I was particularly pleased with the waffles, and so were the kids. I just adapted the recipe for buttermilk waffles in my Fanny Farmer cookbook and they were delicious. The only tricky part was determining when they were done, since they were already brown I couldn’t look at color and had to put my finger on them to see how crisp they were getting. Waffles take a lot longer to bake than pancakes, unless it’s my waffle iron, but you want them nice and crisp.

The young people also liked the salsa quite well, and I’m giving the recipe for both the salsa and the waffles. I’ve served this salsa with grilled chicken as well as grilled pork and it’s just delicious; everyone loves it. Calvin and his friends were a delight to entertain; they cleared the table themselves and before they left for the dance they all thanked me and said it was a wonderful prom dinner. They were also quite patient about posing for photographs, another contrast to myself as a teenager. Mom – if you’re reading this, sorry for the bad attitude and ruined family photos!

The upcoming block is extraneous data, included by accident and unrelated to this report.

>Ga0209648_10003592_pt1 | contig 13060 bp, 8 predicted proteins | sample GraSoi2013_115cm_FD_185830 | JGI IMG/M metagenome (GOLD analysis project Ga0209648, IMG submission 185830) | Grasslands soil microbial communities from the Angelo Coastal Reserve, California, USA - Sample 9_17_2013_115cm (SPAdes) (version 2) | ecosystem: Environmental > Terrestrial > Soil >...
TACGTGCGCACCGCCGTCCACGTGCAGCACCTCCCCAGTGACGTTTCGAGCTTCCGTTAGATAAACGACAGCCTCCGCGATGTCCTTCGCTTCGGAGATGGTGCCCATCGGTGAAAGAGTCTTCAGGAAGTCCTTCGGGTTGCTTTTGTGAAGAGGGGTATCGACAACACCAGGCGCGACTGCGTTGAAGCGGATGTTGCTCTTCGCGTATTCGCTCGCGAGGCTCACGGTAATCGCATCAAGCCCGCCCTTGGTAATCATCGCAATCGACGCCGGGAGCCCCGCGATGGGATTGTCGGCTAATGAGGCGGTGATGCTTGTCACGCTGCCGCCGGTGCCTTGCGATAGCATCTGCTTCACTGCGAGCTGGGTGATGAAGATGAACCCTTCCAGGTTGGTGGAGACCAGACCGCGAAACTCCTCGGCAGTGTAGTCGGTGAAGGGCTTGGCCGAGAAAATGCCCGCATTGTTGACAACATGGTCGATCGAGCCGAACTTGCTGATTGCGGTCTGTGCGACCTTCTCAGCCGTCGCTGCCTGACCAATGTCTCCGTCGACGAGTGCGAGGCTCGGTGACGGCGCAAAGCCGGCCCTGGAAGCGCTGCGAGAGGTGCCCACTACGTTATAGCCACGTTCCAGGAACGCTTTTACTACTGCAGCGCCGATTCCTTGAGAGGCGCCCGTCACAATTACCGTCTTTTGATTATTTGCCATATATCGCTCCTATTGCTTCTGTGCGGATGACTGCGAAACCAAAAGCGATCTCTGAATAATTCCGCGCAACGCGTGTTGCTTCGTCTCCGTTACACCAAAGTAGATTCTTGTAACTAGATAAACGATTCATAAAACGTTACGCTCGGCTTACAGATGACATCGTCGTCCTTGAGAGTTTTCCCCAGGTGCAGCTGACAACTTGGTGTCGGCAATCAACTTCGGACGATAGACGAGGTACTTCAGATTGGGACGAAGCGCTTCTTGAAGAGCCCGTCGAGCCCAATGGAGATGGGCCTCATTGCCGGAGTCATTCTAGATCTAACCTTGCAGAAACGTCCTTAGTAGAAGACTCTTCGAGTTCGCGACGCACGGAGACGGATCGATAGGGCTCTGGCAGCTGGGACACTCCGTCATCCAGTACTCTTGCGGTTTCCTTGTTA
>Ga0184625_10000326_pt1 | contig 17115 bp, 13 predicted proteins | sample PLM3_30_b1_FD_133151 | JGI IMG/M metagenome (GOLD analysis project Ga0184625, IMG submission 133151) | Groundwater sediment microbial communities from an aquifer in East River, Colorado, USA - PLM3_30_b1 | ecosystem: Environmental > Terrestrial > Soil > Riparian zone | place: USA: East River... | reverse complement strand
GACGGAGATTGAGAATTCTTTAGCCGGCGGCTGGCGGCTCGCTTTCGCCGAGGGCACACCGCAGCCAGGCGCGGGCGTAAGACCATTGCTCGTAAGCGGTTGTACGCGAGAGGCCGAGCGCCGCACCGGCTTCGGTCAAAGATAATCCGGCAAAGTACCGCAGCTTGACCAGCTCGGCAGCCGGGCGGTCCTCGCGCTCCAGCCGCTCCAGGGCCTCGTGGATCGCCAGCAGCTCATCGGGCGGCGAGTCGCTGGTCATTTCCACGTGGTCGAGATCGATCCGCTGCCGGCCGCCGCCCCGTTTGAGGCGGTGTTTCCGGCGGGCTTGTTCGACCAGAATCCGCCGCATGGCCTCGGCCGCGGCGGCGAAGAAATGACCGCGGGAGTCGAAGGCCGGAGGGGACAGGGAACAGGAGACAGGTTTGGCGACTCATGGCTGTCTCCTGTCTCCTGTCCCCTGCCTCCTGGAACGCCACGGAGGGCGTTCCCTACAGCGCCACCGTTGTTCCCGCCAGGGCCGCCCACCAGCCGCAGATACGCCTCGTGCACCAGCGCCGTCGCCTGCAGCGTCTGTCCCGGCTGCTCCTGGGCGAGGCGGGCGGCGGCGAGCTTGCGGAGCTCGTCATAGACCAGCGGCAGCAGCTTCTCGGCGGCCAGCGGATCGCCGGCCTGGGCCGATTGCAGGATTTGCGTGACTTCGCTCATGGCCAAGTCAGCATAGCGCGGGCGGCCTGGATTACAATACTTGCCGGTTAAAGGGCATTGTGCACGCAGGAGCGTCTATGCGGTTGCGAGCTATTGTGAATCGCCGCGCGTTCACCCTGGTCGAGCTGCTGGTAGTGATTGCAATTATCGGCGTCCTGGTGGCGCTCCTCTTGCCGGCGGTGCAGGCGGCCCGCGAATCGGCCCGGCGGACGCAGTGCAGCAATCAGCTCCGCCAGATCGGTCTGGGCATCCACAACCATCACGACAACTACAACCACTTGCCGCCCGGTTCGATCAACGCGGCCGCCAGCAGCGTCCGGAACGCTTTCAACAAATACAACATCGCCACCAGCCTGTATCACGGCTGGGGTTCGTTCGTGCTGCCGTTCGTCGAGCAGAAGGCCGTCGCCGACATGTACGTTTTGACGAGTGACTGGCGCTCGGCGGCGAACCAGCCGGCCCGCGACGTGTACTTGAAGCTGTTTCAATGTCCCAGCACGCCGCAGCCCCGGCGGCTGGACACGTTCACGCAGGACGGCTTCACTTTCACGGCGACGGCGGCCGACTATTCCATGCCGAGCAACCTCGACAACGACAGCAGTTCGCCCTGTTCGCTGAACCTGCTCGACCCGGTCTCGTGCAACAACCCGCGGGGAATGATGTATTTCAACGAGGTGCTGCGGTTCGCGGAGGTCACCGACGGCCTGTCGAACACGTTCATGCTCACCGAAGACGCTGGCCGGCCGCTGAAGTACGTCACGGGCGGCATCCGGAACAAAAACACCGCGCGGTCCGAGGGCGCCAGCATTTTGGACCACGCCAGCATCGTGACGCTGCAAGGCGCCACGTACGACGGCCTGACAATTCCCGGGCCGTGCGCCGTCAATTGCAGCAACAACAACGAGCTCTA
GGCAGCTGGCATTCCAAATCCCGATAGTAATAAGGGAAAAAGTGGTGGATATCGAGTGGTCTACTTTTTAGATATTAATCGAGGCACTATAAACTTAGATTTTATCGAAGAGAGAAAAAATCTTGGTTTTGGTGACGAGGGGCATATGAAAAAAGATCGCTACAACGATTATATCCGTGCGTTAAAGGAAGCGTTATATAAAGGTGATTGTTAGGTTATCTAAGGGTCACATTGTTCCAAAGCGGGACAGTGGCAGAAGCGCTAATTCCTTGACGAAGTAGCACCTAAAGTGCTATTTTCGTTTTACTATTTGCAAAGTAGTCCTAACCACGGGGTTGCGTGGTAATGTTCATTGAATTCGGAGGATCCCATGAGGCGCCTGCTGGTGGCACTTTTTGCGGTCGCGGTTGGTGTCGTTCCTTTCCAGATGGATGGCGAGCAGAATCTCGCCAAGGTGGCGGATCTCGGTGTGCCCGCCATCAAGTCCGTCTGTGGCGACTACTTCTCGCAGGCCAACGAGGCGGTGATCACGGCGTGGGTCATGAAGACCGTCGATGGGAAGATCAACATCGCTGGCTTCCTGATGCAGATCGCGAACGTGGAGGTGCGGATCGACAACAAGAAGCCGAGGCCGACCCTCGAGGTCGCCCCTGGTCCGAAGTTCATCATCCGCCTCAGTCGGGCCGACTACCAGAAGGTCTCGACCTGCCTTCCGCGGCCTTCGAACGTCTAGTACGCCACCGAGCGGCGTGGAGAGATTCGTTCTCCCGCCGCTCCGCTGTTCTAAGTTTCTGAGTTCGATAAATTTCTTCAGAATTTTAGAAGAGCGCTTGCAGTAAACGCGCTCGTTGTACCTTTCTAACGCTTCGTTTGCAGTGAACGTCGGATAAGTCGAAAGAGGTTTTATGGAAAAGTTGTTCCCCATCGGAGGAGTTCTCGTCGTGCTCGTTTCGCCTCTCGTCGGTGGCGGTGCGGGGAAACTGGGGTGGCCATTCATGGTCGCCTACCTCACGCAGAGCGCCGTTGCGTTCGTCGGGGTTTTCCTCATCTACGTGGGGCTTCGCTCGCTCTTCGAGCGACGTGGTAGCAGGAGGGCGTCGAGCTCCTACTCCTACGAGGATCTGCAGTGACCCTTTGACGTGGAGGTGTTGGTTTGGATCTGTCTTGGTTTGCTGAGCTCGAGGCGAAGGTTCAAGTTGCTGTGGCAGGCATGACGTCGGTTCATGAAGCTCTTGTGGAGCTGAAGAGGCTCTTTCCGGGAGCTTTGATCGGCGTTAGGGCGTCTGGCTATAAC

Calvin is on the right – don’t they look great?

Pineapple Salsa

  • 1/2 pineapple, peeled, cored, and diced
  • zest and juice of 1 lime
  • 1/2 bunch scallions or green onions, washed, trimmed, thinly sliced, including most of green part
  • 1/2 red pepper, finely diced
  • 1 or 3 minced jalapeno peppers
  • 1/4 cup minced fresh cilantro, stems and all
  • 3 large cloves garlic, minced, or more to taste
  • 1 teaspoon salt, or to taste

Put all ingredients except cilantro in large bowl and fold together with rubber spatula. Let sit for flavors to mingle for about an hour; add fresh herb shortly before serving and stir gently with spatula. The acid in the other ingredients will discolor the cilantro which is why you don’t want to add it too soon. You could add some other tropical fruits to this, like mango or papaya. If it’s not tart enough add more lime or lemon juice.